Friday, August 7, 2009

a worthy colleague

Past Go is a four-color lithograph, from stone, by Jacob Van Wyk (size: 22 in. x 29 in.). This print, from 1983, suggests a landscape (and black-top strip) that’s paradoxically presented in portrait format. It’s an important piece featured in a Van Wyk retrospective show at Dordt.

My colleague, Jake Van Wyk, who has been teaching at Dordt College for nearly twenty-years, has organized an impressive thirty-five-year retrospective exhibition. The show is on display at the Dordt Campus Center Art Gallery, and will continue until mid September. The show comprises a wide range of work—from drawings and prints to ceramics, as well as documenting the process of commissions. Van Wyk’s body of work is amazingly diverse with pieces that are representational, figurative, expressionistic, and abstract. With such a wide range it’s truly remarkable that each piece conveys a mastery of medium and technique especially evident in the multi-colored lithographs, printed from stone.

One similarity Jake and I have is we both have gone through the MFA program at Western Michigan University. As Jake was graduating from the program, I was just entering and actually moved into his old studio space on campus. We both studied under Mr. Curtis Rhodes, arguably one of the best multi-colored print lithographers in North America.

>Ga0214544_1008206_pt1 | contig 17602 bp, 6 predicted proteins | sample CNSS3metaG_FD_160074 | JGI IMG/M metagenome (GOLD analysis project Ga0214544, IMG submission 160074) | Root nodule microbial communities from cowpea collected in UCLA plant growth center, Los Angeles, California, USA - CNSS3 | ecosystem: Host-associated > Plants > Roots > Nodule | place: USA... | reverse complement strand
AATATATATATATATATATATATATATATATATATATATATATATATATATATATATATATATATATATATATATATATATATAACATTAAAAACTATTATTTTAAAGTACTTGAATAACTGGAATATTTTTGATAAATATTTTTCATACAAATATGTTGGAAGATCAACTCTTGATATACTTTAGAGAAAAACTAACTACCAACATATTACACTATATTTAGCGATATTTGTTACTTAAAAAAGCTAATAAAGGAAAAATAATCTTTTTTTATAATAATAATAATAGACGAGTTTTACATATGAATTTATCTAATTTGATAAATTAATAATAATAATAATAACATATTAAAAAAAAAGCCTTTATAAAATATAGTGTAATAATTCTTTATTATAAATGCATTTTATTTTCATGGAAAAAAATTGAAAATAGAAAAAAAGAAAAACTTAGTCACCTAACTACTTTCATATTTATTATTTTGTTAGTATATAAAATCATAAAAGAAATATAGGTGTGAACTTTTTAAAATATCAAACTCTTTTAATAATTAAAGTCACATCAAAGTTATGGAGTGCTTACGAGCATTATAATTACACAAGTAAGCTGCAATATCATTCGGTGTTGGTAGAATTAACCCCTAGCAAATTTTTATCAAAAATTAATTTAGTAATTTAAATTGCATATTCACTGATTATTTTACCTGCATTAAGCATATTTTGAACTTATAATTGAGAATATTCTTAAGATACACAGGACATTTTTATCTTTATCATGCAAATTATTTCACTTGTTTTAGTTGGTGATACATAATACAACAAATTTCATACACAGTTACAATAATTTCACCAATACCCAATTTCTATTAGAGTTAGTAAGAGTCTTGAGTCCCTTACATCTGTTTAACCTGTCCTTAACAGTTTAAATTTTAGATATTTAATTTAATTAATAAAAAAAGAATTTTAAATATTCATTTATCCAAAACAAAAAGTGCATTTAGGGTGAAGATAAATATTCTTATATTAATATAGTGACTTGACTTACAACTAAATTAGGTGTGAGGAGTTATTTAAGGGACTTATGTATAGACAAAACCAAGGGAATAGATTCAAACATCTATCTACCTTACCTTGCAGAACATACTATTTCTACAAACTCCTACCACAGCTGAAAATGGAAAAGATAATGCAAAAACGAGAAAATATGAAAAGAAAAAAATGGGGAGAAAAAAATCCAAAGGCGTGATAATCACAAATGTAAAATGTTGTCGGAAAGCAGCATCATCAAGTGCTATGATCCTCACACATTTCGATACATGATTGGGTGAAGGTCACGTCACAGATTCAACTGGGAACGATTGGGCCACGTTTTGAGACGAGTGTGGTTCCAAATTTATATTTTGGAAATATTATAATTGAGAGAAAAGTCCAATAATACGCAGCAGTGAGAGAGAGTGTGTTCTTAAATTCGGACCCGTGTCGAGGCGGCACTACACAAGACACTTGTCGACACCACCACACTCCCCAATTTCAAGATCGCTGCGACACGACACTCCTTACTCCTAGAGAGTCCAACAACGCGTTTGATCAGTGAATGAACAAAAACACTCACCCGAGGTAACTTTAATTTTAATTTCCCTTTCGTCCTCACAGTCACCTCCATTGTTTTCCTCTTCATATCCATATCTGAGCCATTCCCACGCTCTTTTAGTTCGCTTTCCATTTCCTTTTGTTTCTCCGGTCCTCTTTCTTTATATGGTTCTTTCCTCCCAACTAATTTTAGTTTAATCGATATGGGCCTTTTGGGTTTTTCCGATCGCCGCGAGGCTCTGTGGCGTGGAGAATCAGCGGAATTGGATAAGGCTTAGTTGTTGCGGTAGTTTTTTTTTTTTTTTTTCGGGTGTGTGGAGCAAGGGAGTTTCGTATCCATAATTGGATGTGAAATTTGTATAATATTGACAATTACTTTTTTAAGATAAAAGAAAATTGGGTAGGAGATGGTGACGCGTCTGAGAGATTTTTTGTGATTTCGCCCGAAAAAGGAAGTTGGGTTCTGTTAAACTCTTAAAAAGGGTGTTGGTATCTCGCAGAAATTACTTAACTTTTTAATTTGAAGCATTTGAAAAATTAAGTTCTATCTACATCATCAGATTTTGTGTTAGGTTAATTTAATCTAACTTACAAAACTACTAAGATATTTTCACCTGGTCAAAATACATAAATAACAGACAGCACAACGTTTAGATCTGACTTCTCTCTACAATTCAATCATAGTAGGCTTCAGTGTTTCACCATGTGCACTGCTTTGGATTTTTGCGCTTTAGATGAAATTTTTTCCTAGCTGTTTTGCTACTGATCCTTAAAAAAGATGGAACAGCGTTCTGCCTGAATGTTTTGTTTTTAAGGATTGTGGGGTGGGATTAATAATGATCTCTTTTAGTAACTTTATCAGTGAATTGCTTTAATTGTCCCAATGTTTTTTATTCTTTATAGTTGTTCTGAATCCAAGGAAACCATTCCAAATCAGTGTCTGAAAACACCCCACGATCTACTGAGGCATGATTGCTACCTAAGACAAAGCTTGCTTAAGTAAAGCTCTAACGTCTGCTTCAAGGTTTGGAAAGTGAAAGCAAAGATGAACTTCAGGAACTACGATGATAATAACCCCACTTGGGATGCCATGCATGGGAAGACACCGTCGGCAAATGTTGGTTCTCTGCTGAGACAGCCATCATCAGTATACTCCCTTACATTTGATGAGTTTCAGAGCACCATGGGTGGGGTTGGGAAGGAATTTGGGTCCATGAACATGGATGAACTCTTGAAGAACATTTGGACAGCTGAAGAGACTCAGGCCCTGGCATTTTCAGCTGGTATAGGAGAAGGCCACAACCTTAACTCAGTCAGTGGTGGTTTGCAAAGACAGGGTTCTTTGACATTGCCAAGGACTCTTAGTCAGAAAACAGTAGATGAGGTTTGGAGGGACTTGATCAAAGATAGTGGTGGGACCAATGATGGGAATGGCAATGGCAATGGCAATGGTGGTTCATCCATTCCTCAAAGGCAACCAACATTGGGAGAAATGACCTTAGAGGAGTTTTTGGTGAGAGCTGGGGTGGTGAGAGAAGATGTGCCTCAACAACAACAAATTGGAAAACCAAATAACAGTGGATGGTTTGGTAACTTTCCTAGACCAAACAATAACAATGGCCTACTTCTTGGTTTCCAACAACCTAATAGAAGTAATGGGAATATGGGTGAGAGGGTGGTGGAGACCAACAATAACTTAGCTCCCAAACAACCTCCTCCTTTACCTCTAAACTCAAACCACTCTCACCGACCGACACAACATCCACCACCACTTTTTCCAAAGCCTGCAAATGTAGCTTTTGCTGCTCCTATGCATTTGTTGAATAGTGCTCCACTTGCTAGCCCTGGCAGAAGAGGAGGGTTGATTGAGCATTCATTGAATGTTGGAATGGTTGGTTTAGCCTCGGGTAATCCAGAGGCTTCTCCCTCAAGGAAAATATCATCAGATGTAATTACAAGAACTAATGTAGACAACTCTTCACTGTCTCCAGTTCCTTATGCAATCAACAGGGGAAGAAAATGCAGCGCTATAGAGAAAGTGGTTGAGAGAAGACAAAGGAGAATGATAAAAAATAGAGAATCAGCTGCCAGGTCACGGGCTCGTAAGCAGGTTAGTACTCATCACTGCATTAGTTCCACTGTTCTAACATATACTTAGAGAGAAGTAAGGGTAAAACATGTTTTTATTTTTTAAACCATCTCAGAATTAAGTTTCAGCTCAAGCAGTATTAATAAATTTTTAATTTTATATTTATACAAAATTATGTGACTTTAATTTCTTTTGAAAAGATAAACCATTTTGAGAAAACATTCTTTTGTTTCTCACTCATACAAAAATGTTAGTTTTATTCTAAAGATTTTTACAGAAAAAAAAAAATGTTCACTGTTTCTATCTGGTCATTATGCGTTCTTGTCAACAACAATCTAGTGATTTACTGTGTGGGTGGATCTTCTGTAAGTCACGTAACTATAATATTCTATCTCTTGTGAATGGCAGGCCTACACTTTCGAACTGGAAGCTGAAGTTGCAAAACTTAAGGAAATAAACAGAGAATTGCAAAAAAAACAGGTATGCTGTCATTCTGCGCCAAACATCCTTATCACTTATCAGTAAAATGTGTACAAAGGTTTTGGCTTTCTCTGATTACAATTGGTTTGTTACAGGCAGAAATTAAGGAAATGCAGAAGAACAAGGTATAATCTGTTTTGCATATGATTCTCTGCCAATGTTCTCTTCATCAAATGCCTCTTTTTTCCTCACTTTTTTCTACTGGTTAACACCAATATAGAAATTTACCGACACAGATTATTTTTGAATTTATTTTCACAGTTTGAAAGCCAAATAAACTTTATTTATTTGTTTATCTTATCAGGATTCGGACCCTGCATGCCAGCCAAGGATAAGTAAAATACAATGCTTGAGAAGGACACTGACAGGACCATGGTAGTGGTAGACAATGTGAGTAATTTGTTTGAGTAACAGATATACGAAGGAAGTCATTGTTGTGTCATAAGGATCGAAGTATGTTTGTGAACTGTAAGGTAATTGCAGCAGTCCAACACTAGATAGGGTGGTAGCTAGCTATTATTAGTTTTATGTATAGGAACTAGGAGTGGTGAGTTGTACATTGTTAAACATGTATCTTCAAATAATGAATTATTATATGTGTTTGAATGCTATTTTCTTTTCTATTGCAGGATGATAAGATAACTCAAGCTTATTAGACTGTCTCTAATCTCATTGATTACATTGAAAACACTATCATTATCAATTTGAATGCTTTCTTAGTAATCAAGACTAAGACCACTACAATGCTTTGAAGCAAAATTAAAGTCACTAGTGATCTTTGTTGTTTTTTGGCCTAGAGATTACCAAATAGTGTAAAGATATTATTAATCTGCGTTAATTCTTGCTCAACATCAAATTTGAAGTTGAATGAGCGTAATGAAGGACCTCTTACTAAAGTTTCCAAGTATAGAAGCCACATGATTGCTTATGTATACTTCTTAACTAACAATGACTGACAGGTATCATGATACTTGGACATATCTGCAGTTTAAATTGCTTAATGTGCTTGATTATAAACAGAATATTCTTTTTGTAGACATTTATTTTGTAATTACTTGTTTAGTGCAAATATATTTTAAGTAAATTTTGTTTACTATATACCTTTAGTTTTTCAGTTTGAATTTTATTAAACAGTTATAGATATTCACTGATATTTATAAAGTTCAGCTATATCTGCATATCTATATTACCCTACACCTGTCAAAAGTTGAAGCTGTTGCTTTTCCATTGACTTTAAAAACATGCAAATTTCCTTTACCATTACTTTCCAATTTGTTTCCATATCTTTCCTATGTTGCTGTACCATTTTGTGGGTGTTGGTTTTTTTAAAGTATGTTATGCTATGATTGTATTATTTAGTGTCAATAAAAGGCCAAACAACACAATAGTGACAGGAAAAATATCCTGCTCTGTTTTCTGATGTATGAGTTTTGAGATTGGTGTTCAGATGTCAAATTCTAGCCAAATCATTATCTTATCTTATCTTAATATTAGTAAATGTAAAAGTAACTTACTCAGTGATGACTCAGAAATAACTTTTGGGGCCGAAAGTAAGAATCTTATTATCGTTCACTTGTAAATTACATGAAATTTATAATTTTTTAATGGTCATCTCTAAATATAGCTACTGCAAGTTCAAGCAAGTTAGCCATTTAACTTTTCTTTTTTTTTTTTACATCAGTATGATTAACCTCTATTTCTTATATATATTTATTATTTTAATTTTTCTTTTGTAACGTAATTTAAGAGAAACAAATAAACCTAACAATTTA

Artistically, Van Wyk explores traditional tools but he sees them in a new light, which presents exciting possibilities. According to a photocopied page (source unknown), that Jake gave me year's ago, entitled “Exploration of the Tool,” the author states, “tools may be considered more basically—not as ‘drawing’ or ‘painting’ tools, but as tools that make a mark of some kind when combined with some material.” This statement may be the essence for many of Jake’s pieces. He is very interested in action work, that is, as the piece continues to say, “the position of the hand, arm, or body, and how they are moved; the position of the tool and the portion of it that is grasped or used and the position of the material in relation to the tool enter into the exploration.”

I have great appreciation for Jake’s abstract work and one of my favorites in the show, a magnum opus, is his ambitious four-color lithograph titled “Past Go” from 1983. Jake works the space by dividing the layout with improvisational “marks” in gestured patterns, textures, and syncopated rhythms. With this work he emphasizes changes in direction through the marks, shapes, layering of subtle color, and slight fragmentation. Each mark, each stroke, of the lithographic crayon or the incredible richness of reticulated tusche made by a wide brush is expressively independent, autonomous, and yet coherent. This is a strangely beautiful piece that perhaps is best described the way Mikhail Baryshnikov described Merce Cunningham’s dance performances—as a “kind of organized chaos.”

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